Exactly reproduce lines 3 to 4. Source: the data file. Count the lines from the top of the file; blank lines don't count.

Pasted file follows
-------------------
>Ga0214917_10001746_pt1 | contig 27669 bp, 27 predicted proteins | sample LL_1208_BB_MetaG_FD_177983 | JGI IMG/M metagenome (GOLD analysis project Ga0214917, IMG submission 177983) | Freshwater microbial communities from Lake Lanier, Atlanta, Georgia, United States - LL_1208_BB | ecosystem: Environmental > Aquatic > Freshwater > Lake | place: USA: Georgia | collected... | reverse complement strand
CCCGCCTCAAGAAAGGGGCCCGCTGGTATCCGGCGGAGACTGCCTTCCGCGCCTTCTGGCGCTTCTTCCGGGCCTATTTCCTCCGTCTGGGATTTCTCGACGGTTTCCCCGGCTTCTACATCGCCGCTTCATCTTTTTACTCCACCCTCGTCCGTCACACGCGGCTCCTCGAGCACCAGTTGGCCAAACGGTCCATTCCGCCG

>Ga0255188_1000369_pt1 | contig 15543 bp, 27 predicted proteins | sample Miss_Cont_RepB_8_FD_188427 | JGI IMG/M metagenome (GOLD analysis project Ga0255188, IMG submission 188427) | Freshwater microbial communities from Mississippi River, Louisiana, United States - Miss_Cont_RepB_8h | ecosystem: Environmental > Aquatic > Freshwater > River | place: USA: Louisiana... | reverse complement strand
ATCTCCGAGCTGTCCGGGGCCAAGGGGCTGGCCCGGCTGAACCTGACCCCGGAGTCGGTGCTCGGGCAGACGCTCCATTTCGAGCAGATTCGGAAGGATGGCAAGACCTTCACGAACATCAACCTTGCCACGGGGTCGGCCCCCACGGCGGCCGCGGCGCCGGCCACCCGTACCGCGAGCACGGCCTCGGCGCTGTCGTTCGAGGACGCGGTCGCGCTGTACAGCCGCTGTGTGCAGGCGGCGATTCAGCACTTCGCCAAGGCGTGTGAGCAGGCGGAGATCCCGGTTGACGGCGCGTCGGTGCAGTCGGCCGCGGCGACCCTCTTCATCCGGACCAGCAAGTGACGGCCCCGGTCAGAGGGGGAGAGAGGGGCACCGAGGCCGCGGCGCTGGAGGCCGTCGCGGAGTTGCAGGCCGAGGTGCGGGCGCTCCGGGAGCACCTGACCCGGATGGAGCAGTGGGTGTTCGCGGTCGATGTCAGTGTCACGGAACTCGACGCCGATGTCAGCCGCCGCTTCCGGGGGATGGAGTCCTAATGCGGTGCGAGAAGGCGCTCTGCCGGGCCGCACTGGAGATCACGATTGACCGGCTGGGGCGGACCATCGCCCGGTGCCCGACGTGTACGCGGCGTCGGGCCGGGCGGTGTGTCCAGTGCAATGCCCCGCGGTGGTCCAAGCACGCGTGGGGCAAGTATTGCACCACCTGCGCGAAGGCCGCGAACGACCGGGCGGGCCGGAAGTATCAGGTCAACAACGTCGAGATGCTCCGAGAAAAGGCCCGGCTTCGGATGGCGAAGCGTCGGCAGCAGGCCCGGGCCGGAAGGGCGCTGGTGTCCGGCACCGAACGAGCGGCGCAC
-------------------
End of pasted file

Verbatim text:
>Ga0255188_1000369_pt1 | contig 15543 bp, 27 predicted proteins | sample Miss_Cont_RepB_8_FD_188427 | JGI IMG/M metagenome (GOLD analysis project Ga0255188, IMG submission 188427) | Freshwater microbial communities from Mississippi River, Louisiana, United States - Miss_Cont_RepB_8h | ecosystem: Environmental > Aquatic > Freshwater > River | place: USA: Louisiana... | reverse complement strand
ATCTCCGAGCTGTCCGGGGCCAAGGGGCTGGCCCGGCTGAACCTGACCCCGGAGTCGGTGCTCGGGCAGACGCTCCATTTCGAGCAGATTCGGAAGGATGGCAAGACCTTCACGAACATCAACCTTGCCACGGGGTCGGCCCCCACGGCGGCCGCGGCGCCGGCCACCCGTACCGCGAGCACGGCCTCGGCGCTGTCGTTCGAGGACGCGGTCGCGCTGTACAGCCGCTGTGTGCAGGCGGCGATTCAGCACTTCGCCAAGGCGTGTGAGCAGGCGGAGATCCCGGTTGACGGCGCGTCGGTGCAGTCGGCCGCGGCGACCCTCTTCATCCGGACCAGCAAGTGACGGCCCCGGTCAGAGGGGGAGAGAGGGGCACCGAGGCCGCGGCGCTGGAGGCCGTCGCGGAGTTGCAGGCCGAGGTGCGGGCGCTCCGGGAGCACCTGACCCGGATGGAGCAGTGGGTGTTCGCGGTCGATGTCAGTGTCACGGAACTCGACGCCGATGTCAGCCGCCGCTTCCGGGGGATGGAGTCCTAATGCGGTGCGAGAAGGCGCTCTGCCGGGCCGCACTGGAGATCACGATTGACCGGCTGGGGCGGACCATCGCCCGGTGCCCGACGTGTACGCGGCGTCGGGCCGGGCGGTGTGTCCAGTGCAATGCCCCGCGGTGGTCCAAGCACGCGTGGGGCAAGTATTGCACCACCTGCGCGAAGGCCGCGAACGACCGGGCGGGCCGGAAGTATCAGGTCAACAACGTCGAGATGCTCCGAGAAAAGGCCCGGCTTCGGATGGCGAAGCGTCGGCAGCAGGCCCGGGCCGGAAGGGCGCTGGTGTCCGGCACCGAACGAGCGGCGCAC